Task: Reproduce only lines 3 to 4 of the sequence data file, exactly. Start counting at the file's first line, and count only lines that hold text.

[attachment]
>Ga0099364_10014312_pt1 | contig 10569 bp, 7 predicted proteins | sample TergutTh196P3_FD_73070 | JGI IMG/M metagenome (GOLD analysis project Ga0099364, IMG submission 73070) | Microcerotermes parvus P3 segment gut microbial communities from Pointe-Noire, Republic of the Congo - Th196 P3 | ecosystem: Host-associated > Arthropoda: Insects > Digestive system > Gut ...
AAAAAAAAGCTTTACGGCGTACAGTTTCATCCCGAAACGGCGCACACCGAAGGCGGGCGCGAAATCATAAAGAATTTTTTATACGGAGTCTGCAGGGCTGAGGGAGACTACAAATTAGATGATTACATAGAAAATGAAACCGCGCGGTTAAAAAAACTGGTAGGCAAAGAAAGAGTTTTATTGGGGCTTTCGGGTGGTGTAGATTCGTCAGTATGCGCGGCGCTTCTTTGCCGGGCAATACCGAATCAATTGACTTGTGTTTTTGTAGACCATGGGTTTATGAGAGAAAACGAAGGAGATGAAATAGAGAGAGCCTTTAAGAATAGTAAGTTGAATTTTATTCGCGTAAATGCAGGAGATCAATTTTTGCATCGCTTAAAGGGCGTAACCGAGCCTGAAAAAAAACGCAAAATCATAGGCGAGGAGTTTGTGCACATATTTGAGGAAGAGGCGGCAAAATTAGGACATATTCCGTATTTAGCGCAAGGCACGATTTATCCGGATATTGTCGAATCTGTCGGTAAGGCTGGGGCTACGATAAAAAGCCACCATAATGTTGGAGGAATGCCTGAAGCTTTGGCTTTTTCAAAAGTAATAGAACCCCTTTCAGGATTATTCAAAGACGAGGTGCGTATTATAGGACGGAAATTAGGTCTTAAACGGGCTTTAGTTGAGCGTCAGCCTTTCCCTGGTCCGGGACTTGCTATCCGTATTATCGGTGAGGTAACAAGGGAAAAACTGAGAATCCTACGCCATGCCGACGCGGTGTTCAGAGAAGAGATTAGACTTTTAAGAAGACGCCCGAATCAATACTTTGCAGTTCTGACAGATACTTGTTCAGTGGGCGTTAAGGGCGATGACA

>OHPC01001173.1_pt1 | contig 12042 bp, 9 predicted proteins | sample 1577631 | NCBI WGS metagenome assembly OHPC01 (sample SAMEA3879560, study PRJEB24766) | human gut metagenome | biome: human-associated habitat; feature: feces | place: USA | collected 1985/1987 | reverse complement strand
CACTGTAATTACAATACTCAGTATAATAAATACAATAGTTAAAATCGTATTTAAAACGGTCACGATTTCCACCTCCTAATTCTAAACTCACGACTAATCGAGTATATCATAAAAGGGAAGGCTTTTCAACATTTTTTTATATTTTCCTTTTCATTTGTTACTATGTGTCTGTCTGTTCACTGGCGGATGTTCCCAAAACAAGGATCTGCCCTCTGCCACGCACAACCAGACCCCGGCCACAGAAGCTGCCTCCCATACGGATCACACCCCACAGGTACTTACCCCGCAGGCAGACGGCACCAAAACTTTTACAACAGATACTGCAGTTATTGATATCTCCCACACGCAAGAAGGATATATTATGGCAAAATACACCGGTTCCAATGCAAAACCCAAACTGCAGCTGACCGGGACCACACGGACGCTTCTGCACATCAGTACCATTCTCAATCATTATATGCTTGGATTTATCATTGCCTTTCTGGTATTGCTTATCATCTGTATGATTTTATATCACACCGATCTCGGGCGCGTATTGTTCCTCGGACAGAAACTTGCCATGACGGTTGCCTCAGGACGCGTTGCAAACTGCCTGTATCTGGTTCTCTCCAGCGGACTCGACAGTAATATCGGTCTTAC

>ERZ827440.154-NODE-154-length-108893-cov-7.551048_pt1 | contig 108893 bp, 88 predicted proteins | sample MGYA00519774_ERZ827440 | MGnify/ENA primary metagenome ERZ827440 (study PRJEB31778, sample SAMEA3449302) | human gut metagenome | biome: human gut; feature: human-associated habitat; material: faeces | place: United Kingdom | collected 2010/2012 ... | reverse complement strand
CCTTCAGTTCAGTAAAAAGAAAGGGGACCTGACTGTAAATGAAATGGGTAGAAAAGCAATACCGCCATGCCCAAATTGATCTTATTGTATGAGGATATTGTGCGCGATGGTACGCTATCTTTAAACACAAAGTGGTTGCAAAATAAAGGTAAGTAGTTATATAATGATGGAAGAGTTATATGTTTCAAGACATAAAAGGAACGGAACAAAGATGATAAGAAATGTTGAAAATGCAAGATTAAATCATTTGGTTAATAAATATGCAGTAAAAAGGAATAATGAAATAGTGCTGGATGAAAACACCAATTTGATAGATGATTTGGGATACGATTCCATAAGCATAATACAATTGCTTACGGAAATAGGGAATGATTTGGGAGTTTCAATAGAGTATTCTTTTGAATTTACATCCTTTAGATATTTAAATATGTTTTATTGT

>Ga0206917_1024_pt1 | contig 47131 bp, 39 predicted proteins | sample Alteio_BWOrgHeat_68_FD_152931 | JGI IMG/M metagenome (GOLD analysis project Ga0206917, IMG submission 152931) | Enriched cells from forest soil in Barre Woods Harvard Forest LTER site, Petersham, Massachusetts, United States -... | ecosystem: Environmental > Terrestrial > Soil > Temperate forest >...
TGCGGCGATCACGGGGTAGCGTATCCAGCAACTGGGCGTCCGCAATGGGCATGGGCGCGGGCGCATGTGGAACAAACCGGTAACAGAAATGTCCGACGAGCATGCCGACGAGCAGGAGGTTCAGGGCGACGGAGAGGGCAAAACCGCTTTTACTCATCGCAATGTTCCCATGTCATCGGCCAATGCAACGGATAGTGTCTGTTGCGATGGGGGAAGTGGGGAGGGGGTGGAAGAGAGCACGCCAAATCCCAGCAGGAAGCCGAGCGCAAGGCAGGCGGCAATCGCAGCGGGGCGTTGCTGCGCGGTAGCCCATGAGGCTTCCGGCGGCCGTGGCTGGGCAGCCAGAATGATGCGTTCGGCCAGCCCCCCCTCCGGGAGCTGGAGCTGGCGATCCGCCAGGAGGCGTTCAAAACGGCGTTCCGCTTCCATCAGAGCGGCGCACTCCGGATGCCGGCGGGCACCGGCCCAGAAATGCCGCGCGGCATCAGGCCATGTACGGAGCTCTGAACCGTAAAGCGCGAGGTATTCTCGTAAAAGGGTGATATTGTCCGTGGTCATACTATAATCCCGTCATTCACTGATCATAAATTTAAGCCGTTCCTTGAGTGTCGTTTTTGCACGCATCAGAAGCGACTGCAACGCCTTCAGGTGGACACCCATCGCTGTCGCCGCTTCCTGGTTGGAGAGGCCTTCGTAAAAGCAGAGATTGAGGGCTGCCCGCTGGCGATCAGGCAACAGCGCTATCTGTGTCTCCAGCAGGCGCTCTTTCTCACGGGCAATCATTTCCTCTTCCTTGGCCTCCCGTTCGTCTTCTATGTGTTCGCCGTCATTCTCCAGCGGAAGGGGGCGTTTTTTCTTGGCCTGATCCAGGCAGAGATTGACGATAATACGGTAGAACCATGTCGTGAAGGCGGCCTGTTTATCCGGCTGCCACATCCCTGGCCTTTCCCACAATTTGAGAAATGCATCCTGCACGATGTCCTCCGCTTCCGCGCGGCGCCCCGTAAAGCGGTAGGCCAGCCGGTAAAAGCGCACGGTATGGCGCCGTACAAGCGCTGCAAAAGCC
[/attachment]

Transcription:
>OHPC01001173.1_pt1 | contig 12042 bp, 9 predicted proteins | sample 1577631 | NCBI WGS metagenome assembly OHPC01 (sample SAMEA3879560, study PRJEB24766) | human gut metagenome | biome: human-associated habitat; feature: feces | place: USA | collected 1985/1987 | reverse complement strand
CACTGTAATTACAATACTCAGTATAATAAATACAATAGTTAAAATCGTATTTAAAACGGTCACGATTTCCACCTCCTAATTCTAAACTCACGACTAATCGAGTATATCATAAAAGGGAAGGCTTTTCAACATTTTTTTATATTTTCCTTTTCATTTGTTACTATGTGTCTGTCTGTTCACTGGCGGATGTTCCCAAAACAAGGATCTGCCCTCTGCCACGCACAACCAGACCCCGGCCACAGAAGCTGCCTCCCATACGGATCACACCCCACAGGTACTTACCCCGCAGGCAGACGGCACCAAAACTTTTACAACAGATACTGCAGTTATTGATATCTCCCACACGCAAGAAGGATATATTATGGCAAAATACACCGGTTCCAATGCAAAACCCAAACTGCAGCTGACCGGGACCACACGGACGCTTCTGCACATCAGTACCATTCTCAATCATTATATGCTTGGATTTATCATTGCCTTTCTGGTATTGCTTATCATCTGTATGATTTTATATCACACCGATCTCGGGCGCGTATTGTTCCTCGGACAGAAACTTGCCATGACGGTTGCCTCAGGACGCGTTGCAAACTGCCTGTATCTGGTTCTCTCCAGCGGACTCGACAGTAATATCGGTCTTAC